• Parental leave would be mandatory, but not uniform: “States would be required to provide six weeks of parental leave and the proposal gives states broad latitude to design and finance the program,” the administration wrote in its budget.
  • The program would cost around $18.5 billion over 10 years, and according to the budget would be entirely paid for — but that could require some states to raise taxes. Under the plan, the government would set minimum levels for states to maintain in their unemployment trust funds. And if they don’t hit that? “States that are currently below this minimum standard are expected to increase their State UI taxes to build up their trust fund balances,” the budget says. Applying these minimum levels to trust funds would pay for $12.9 billion of the plan, according to the administration.
  • The budget also includes other savings: eliminating improper unemployment insurance payments and implementing programs to get people back to work more quickly could potentially pay for $6.2 billion, which could offset some unemployment insurance taxes.

Still, there are a lot of blanks to fill in if this is really to be viable. The Trump administration has said that the details will be worked out in budget negotiations, according to the New York Times, and that states will design their individual programs.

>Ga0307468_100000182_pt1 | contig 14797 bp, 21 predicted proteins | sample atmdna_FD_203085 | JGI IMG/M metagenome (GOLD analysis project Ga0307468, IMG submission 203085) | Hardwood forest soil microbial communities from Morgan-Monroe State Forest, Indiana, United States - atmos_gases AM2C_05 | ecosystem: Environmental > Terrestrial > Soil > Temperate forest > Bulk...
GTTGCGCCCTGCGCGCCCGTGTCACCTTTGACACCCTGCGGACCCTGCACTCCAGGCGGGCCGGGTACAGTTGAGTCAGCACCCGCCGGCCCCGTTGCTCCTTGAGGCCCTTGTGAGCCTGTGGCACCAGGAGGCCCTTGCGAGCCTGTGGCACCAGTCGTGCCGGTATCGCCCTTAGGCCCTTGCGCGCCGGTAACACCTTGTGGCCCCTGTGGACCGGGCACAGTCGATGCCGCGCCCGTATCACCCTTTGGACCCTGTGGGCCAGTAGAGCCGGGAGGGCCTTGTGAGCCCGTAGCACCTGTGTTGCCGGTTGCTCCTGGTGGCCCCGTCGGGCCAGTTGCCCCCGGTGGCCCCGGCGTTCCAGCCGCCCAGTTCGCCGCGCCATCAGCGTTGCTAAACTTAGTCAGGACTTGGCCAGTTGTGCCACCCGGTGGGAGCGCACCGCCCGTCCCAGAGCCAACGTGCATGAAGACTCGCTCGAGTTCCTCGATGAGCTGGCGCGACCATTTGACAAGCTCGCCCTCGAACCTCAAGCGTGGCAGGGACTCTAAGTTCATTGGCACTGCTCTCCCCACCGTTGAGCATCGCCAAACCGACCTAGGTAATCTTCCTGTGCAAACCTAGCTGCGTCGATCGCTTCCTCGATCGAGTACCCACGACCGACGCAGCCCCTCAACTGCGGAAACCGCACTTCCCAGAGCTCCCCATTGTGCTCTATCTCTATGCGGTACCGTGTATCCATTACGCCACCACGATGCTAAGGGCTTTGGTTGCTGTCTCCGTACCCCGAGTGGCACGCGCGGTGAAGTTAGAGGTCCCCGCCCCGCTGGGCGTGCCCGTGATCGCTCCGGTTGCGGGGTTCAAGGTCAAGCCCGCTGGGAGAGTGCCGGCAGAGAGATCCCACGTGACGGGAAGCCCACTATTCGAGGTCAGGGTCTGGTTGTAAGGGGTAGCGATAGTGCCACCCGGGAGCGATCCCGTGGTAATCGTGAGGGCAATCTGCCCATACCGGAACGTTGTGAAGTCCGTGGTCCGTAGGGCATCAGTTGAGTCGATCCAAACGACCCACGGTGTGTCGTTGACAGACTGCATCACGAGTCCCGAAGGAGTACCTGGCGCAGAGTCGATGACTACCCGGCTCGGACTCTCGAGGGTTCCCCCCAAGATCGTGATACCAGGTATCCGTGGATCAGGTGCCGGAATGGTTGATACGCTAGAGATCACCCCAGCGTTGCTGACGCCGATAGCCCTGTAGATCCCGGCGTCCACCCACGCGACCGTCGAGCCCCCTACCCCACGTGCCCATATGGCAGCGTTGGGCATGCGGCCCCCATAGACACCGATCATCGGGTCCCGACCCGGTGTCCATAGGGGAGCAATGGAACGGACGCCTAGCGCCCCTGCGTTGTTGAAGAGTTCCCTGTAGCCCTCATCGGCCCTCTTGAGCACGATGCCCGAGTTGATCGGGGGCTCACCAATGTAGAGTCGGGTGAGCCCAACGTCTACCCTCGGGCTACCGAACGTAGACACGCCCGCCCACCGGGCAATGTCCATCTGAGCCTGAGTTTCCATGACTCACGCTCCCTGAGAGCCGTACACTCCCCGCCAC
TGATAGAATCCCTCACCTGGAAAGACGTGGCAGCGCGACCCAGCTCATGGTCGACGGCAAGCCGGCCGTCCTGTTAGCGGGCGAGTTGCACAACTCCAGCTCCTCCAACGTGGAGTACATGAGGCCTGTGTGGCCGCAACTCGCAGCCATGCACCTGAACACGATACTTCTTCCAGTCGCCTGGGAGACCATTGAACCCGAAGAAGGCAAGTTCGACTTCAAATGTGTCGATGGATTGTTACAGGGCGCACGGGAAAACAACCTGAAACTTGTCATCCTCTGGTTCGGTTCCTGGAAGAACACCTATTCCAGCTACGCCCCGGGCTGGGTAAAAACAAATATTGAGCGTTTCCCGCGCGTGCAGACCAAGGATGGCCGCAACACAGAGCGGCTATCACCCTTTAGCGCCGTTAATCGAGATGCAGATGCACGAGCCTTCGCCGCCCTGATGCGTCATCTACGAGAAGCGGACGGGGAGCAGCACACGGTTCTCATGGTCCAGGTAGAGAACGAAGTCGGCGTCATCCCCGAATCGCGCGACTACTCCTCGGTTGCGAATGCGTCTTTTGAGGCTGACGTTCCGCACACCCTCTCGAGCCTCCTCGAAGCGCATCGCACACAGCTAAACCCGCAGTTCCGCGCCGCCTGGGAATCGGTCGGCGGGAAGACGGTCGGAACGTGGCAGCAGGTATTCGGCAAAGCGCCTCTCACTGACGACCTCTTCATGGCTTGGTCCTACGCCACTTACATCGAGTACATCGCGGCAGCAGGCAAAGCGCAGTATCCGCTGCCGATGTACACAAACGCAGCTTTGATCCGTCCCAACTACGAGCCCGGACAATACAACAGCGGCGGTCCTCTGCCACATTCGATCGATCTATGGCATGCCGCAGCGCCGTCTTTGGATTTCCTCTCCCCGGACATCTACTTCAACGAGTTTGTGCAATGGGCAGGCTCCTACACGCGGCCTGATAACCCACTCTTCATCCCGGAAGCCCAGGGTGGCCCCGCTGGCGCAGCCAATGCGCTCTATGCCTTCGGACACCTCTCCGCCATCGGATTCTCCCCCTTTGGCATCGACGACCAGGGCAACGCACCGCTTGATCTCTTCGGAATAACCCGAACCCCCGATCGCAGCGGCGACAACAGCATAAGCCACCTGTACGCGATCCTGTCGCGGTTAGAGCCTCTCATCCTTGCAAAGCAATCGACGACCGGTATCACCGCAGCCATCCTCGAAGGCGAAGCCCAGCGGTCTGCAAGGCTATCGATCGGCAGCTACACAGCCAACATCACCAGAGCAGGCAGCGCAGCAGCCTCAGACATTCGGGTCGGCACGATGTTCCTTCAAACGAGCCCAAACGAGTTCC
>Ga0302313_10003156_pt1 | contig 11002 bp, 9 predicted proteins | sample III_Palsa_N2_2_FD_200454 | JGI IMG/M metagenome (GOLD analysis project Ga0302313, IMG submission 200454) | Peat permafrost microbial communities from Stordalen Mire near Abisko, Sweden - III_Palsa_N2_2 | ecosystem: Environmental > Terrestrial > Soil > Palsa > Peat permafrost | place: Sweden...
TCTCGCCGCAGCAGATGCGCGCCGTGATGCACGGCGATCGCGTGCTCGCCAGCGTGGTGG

Here are a few of the questions that the administration and the states will have to answer if this plan is to move forward.

How much leeway will states have?

Unemployment insurance is funded by both state and federal payroll taxes, and administered by the states. And while paid parental leave will be a federal mandate, the Trump budget says states will have “broad latitude” to determine what their programs look like.

Unemployment insurance itself varies by state, in terms of who is eligible for benefits and how big those benefits are. So given the “broad latitude” here, there’s no way of knowing right now exactly what this program would look like and who would get which benefits (and how much).

Could it pass Congress?

Some Republicans will balk at the possibility of a new social program. For example, Idaho Republican Rep. Raúl Labrador, a member of the conservative Freedom Caucus, has said he is opposed to the government providing paid leave.

Still other Republicans may favor different approaches. And House Speaker Paul Ryan told the New York Times he favored another plan, by Alabama Rep. Martha Roby, who wants employees to be able to save up their overtime pay toward paid leave.

And while the plan does call for cutting “improper payments” from the unemployment program — which the budget says could allow some states to cut unemployment taxes — it could also, as we said above, require states to raise unemployment taxes. Those taxes are paid by employers. The potential for raising taxes on employers is something that would definitely give congressional Republicans some pause.

“This [proposal] seems very doable,” said Marc Goldwein, senior vice president at the Committee for a Responsible Federal Budget, who first pointed out the potential tax hike to NPR. “It’s just surprising to see them put forward a tax increase.”